Schools are quite often like those kids who won’t let their peas touch their carrots. Let me explain.
When I was a kid, there was a time when I didn’t like to mix my food. Potatoes had their designated spot. Peas had their spot. Carrots has their spot too. There were strict rules on my plates that none of these should ever overstep their boundaries. They must be kept separate at all costs and any infraction resulted in a personal boycott of eating anything else on the plate. To me, breaking this rule had some magical (or at least psychological) effect on the plate, turning it instantly from a plate of food to garbage. Everybody knows that you should not eat garbage.
In time, I moved beyond this, and I learned to enjoy soups, stews and others rich blends of foods and flavors. I had no idea what I was missing before. It was just that I had this strong conviction about the rules of food. The food tasted fine when I kept them separate, but a strict adherence to that rule would have prevented me from experiencing the joys of countless wonderful meals.
Formal education largely buys into the peas and carrot separation laws. It is just that we don’t do it with food. Instead, we do it with knowledge. We divide knowledge up into neat and tidy categories that we call disciplines or fields of study. We often hire different people to be in charge of each of these categories that we constructed over the last several centuries. We rarely mix them.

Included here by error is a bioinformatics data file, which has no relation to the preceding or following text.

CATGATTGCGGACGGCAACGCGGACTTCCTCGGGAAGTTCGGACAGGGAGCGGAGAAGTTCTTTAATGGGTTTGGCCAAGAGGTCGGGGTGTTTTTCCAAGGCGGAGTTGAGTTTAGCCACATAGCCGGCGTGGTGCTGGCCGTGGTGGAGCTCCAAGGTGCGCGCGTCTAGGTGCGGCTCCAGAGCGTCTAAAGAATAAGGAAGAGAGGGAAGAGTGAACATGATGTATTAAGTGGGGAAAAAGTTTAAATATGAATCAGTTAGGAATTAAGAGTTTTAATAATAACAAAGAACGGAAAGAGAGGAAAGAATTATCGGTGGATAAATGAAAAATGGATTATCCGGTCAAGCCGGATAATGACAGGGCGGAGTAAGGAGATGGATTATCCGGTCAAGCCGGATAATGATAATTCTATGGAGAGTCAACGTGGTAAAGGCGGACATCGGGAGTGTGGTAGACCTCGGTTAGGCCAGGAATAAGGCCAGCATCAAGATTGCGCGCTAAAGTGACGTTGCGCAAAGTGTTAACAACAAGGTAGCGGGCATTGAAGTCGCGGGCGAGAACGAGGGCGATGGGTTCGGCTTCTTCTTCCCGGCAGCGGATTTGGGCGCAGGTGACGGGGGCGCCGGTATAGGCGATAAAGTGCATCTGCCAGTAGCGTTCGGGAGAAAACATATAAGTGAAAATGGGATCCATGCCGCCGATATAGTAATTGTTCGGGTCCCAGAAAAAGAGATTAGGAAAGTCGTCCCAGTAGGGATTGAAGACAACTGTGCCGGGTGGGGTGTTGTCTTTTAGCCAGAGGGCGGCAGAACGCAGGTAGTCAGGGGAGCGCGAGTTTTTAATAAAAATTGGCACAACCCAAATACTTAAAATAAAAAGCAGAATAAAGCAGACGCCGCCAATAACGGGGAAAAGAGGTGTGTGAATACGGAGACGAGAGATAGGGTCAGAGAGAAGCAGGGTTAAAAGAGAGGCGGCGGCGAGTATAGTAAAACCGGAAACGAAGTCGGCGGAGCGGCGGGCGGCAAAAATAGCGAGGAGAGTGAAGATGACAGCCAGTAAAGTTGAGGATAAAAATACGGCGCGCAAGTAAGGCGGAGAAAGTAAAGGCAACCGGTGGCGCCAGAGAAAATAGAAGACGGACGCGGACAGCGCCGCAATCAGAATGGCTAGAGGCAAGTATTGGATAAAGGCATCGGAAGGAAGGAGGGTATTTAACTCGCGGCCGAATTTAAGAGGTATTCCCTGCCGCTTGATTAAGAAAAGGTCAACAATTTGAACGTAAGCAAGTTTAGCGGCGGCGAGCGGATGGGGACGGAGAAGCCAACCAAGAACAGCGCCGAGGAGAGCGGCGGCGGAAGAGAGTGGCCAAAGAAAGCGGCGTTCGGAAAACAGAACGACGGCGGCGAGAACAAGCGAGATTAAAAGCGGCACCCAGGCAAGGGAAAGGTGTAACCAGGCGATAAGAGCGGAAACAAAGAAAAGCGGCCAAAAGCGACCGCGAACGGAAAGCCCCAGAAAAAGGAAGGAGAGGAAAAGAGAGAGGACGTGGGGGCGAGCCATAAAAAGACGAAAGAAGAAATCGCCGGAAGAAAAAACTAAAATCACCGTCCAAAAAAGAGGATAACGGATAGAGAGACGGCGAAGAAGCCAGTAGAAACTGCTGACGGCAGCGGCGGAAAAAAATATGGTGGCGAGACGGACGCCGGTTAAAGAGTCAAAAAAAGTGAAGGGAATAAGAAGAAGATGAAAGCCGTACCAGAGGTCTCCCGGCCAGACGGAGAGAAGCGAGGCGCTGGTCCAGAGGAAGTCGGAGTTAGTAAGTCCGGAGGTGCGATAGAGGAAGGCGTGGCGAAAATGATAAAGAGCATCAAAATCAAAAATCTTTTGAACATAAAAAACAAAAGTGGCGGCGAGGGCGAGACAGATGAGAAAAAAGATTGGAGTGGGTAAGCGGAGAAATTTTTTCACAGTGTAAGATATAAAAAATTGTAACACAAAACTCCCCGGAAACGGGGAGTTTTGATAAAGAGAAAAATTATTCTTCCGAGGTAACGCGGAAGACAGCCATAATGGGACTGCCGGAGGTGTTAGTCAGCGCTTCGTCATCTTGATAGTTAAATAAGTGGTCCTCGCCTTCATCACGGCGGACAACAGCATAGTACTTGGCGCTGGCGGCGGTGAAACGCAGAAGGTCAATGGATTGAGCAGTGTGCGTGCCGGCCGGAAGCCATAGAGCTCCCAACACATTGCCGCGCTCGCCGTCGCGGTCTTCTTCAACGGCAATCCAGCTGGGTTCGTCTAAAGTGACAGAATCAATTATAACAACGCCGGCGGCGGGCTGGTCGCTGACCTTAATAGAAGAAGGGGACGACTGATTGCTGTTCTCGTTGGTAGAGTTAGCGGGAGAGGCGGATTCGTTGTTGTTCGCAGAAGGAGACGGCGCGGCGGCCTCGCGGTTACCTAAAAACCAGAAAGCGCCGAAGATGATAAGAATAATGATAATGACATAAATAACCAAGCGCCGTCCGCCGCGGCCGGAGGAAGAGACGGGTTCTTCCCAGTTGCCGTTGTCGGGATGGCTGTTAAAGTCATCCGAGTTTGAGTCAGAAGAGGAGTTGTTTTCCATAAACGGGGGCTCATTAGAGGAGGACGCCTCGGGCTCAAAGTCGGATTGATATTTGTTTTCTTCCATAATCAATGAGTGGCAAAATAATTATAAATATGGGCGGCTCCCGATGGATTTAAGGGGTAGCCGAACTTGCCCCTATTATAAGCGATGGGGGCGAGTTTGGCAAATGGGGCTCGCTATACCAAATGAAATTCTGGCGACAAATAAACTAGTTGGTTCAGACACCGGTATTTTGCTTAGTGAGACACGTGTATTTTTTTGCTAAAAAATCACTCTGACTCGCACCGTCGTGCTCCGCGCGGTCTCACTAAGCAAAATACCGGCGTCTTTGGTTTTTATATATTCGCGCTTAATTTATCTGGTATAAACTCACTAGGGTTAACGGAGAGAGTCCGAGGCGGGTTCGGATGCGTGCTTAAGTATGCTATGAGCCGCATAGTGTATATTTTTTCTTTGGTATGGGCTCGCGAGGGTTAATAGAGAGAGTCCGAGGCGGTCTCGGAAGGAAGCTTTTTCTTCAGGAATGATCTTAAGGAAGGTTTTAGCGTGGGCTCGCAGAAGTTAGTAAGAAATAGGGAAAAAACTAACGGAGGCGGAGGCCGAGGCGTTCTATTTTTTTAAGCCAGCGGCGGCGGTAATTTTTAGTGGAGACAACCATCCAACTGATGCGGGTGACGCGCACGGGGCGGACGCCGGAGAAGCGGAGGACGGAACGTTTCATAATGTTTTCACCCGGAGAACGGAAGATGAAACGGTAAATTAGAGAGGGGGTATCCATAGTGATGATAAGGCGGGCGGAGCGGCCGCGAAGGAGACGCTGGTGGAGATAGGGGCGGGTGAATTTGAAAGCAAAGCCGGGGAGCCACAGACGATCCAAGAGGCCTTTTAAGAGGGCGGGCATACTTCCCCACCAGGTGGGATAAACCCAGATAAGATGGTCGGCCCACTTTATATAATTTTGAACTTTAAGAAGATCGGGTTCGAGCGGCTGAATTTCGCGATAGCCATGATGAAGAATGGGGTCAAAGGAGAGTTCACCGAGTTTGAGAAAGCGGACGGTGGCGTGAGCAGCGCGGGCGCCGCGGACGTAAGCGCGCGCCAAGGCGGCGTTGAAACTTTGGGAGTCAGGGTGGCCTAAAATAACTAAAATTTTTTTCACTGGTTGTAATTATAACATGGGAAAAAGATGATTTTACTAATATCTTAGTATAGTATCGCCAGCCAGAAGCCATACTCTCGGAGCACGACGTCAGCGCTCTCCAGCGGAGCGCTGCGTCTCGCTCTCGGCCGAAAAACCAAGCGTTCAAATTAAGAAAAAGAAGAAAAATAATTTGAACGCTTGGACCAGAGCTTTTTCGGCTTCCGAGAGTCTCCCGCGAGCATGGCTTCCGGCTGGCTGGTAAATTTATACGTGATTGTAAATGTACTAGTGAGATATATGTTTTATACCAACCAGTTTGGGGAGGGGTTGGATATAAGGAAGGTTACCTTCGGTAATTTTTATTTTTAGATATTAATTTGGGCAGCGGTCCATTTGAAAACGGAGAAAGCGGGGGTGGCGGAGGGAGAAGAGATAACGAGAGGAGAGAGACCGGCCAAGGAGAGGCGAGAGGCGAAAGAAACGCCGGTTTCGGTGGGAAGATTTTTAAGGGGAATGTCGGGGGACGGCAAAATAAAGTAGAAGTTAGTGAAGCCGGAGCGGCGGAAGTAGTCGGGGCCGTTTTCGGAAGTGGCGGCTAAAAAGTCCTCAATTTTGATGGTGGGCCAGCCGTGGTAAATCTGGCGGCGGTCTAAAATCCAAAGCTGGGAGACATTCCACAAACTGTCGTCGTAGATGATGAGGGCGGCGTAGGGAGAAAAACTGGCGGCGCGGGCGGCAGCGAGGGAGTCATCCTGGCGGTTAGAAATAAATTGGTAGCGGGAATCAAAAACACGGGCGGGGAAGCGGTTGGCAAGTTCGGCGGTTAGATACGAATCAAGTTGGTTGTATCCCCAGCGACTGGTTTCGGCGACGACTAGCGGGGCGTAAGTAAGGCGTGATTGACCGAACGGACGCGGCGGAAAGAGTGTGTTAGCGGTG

Of course, there is mixing that takes places. We call it things like interdisciplinary and multidisciplinary studies. Yet, there are plenty of skeptics and critics of going to far with this crazy mixing idea. As such, we embrace micro mixing. We take one carrot, one pea, and we courageously show our forward-thinking spirit by eating both of them at the same time. Then we go back to our pea/carrot separation happy place.
Don’t get me wrong. Disciplines have their role in society and in schools. Yet, they only represent one of many ways to approach knowledge and learning. In addition, solving challenges and opportunities in life come from one’s ability to embrace interdisciplinary, multidisciplinary, cross-disciplinary, and anti-disciplinary ways of thinking and problem solving. Only I’m not seeing too many examples of schools where people are thinking deeply about this and its implications for how we shape the learning environment. We dip our toes in the water, but diving into this world of mixed disciplines is rare.
There are wonderfully interesting exceptions to this. There are schools on all levels that are taking these ideas seriously. They are creating and imagining new ways to approach knowledge, working across disciplinary boundaries and even recognizing that some questions and ideas don’t fit neatly into any of the existing disciplinary boundaries. I tend to think that it is valuable for people to learn many approaches to knowledge and expertise; to discover through experience the power of disciplinary thinking, to learn about the value of interdisciplinary problem-solving, and to recognize that these categories are human constructs and some challenges or opportunities may call for us to set aside disciplinary categories and ways of thinking.